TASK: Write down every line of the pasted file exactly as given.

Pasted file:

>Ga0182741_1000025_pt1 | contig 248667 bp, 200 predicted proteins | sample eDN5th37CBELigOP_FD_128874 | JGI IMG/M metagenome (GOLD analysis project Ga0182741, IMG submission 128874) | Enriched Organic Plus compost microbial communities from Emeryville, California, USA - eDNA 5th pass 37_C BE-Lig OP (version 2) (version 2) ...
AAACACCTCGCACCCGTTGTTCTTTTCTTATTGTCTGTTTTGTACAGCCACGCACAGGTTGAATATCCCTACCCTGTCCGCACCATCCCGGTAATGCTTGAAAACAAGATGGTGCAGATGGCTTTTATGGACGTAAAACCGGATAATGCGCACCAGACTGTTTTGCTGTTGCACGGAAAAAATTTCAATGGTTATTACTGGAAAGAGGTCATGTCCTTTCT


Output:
>Ga0182741_1000025_pt1 | contig 248667 bp, 200 predicted proteins | sample eDN5th37CBELigOP_FD_128874 | JGI IMG/M metagenome (GOLD analysis project Ga0182741, IMG submission 128874) | Enriched Organic Plus compost microbial communities from Emeryville, California, USA - eDNA 5th pass 37_C BE-Lig OP (version 2) (version 2) ...
AAACACCTCGCACCCGTTGTTCTTTTCTTATTGTCTGTTTTGTACAGCCACGCACAGGTTGAATATCCCTACCCTGTCCGCACCATCCCGGTAATGCTTGAAAACAAGATGGTGCAGATGGCTTTTATGGACGTAAAACCGGATAATGCGCACCAGACTGTTTTGCTGTTGCACGGAAAAAATTTCAATGGTTATTACTGGAAAGAGGTCATGTCCTTTCT